2. Make sure the the downloaded file is correct and not truncated or otherwise corrupted.

If you repeatedly get the same "BAD signature" output, email immediately, so we can investigate the problem. checksum autosigner and sha256sums.asc

We have a dedicated off-the-network system that connects directly to our central attached storage and calculates checksums for all uploaded software releases. The generated sha256sums.asc file is then signed with a PGP key generated for this purpose and that doesn't exist outside of that system.

These checksums are NOT intended to replace the web of trust. It is merely a way for someone to quickly verify whether contents on one of the many mirrors match the contents on the master mirror. While you may use them to quickly verify whether what you have downloaded matches what we have on our central storage system, you should still use the GPG web of trust to verify whether the release tarball actually matches what the kernel developer published.

Kernel releases prior to September, 2011

Prior to September, 2011 all kernel releases were signed automatically by the same PGP key:

pub   1024D/517D0F0E 2000-10-10 [revoked: 2011-12-11]
      Key fingerprint = C75D C40A 11D7 AF88 9981  ED5B C86B A06A 517D 0F0E
uid                  Linux Kernel Archives Verification Key <>

Due to the systems compromise, this key has been retired and revoked. It will no longer be used to sign future releases and you should NOT use this key to verify the integrity of any archives. It is almost certain that this key has fallen into malicious hands.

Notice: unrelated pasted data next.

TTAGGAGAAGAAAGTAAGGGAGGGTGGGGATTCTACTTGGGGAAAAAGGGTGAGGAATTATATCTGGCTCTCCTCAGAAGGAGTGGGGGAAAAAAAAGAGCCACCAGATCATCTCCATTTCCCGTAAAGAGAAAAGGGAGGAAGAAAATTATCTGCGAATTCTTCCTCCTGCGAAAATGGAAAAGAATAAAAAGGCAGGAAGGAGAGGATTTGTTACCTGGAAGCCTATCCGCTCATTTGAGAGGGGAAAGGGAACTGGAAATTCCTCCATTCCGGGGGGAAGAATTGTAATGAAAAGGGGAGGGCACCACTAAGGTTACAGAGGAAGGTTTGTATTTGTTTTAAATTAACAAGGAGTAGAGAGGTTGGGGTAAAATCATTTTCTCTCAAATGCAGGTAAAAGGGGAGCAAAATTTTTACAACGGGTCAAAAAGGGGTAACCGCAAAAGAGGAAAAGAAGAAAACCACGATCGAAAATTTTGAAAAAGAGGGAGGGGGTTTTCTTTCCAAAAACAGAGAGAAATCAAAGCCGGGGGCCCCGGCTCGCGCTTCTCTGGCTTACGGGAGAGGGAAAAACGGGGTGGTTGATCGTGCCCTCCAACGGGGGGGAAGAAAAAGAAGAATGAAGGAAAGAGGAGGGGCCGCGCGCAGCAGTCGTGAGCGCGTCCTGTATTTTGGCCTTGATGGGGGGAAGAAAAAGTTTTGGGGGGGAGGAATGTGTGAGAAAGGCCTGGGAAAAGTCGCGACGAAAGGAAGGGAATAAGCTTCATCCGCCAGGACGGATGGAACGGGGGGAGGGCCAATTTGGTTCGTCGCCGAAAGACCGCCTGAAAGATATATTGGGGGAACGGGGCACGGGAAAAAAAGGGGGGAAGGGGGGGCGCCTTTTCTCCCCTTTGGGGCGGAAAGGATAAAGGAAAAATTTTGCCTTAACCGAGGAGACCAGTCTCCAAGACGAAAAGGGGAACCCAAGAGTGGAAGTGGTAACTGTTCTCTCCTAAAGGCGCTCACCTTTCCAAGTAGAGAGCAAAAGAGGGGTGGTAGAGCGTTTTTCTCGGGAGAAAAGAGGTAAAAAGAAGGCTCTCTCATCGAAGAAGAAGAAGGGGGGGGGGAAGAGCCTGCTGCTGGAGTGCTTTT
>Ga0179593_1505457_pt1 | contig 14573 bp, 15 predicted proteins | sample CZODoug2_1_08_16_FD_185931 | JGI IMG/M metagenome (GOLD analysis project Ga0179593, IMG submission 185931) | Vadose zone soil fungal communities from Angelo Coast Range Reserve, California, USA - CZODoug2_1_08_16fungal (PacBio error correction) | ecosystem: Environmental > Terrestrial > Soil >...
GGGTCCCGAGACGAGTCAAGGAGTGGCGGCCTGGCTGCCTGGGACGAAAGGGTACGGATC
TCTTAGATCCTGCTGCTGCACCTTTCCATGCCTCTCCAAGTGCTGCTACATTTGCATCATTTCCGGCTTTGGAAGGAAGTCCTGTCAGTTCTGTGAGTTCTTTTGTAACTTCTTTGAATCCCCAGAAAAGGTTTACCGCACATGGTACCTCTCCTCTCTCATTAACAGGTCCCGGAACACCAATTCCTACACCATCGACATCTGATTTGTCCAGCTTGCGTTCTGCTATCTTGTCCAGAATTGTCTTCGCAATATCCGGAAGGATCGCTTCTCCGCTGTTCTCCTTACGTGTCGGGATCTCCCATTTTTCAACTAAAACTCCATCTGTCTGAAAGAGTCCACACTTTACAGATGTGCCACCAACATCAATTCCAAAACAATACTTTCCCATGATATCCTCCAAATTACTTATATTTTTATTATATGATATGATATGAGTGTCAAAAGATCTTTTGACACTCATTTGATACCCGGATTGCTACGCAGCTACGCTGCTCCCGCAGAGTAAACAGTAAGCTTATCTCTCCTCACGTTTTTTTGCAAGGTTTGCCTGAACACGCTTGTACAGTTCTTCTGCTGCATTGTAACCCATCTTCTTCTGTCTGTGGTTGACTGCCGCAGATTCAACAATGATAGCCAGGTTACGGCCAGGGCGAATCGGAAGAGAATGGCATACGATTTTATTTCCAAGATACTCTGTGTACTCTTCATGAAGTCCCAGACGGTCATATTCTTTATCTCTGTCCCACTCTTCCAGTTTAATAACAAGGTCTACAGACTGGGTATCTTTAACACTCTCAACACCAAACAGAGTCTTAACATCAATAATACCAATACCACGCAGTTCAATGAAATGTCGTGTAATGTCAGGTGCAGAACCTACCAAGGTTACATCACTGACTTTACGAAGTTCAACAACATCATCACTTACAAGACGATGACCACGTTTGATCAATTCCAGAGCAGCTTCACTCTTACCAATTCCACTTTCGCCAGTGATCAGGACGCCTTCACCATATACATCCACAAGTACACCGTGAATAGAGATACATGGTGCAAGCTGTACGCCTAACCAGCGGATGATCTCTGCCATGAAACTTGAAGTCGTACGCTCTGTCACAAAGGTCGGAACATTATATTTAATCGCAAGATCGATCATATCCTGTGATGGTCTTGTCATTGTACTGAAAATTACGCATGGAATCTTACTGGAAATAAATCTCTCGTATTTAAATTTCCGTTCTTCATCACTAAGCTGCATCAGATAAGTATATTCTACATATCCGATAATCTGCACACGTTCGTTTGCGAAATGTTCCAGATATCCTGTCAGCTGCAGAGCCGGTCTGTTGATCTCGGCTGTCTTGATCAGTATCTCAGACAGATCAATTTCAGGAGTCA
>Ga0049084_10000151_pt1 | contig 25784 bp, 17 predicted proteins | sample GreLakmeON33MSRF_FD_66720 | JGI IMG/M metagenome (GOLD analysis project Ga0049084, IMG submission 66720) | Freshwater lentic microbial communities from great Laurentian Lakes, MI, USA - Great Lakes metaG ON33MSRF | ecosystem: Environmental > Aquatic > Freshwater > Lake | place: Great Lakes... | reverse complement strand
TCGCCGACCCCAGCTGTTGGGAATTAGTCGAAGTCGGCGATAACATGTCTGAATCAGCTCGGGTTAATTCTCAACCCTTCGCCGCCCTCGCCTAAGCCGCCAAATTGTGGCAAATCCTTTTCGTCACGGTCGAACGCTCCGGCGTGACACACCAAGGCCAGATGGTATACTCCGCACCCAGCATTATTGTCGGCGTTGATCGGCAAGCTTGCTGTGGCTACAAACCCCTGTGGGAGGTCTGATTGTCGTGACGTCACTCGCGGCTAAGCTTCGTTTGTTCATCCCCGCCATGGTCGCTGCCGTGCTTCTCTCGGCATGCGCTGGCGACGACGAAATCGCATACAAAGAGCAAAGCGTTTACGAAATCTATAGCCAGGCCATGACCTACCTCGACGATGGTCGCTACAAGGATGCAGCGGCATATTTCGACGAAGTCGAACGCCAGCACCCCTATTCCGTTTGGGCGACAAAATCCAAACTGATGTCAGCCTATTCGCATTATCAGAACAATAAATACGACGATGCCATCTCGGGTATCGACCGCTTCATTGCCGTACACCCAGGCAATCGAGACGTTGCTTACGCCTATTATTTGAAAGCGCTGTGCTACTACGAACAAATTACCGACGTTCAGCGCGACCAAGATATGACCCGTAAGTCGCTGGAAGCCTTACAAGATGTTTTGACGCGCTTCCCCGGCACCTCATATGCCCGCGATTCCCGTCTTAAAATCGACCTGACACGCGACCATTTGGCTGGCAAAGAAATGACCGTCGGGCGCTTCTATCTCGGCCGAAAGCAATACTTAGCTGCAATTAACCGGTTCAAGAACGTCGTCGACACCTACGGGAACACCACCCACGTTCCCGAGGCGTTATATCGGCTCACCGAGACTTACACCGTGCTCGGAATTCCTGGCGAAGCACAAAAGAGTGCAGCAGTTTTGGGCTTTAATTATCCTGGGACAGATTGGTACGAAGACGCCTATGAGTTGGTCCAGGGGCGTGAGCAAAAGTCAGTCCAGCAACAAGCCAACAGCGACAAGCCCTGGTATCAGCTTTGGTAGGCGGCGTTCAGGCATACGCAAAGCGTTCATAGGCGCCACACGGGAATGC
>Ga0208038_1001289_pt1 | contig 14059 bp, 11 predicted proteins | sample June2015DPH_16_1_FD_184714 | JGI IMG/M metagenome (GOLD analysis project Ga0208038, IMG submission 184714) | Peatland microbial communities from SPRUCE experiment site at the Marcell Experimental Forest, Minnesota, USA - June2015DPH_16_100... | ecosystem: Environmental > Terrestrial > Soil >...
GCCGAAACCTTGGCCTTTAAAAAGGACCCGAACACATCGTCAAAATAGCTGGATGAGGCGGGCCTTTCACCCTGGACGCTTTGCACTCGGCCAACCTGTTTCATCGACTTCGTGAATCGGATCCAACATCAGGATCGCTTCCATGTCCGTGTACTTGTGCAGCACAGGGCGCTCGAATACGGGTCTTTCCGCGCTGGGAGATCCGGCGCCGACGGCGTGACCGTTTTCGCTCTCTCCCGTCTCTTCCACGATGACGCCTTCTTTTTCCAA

All kernel releases that were previously signed with this key were cross-checked and signed with another key, created specifically for this purpose:

pub   3072R/C4790F9D 2013-08-08
      Key fingerprint = BFA7 DD3E 0D42 1C9D B6AB  6527 0D3B 3537 C479 0F9D
uid   Linux Kernel Archives Verification Key
      (One-off resigning of old releases) <>

This key has been destroyed and will not be used to sign any new releases.

Revocation certificates

The following revocation certificates have been issued for keys used in the past to sign software releases:

Key ID 0x517D0F0E

Key fingerprint:

pub   1024D/517D0F0E 2000-10-10 [revoked: 2011-12-11]
      Key fingerprint = C75D C40A 11D7 AF88 9981  ED5B C86B A06A 517D 0F0E
uid                  Linux Kernel Archives Verification Key <>

Revocation certificate:

Version: GnuPG v1.4.11 (GNU/Linux)
Comment: A revocation certificate should follow


Key ID 0x1E1A8782

Key fingerprint:

pub   1024D/1E1A8782 1999-10-05 [revoked: 2000-10-10]
      Key fingerprint = 9DB4 C3A4 EF2A 3111 9072  82F3 F2A5 75DC 1E1A 8782
uid                  Linux Kernel Archives Verification Key <>

Revocation certificate:

Version: GnuPG v1.0.0 (GNU/Linux)
Comment: For info see
Comment: A revocation certificate should follow


Key ID 0x514C5279

Key fingerprint:

pub   1024R/514C5279 1998-12-16 [revoked: 1999-10-05]
      Key fingerprint = 59 B1 5F 6F E3 13 4C 8B  33 E5 14 35 21 F1 D1 03
uid                  Linux Kernel Archives <>

Revocation certificate:

Version: 2.6.3a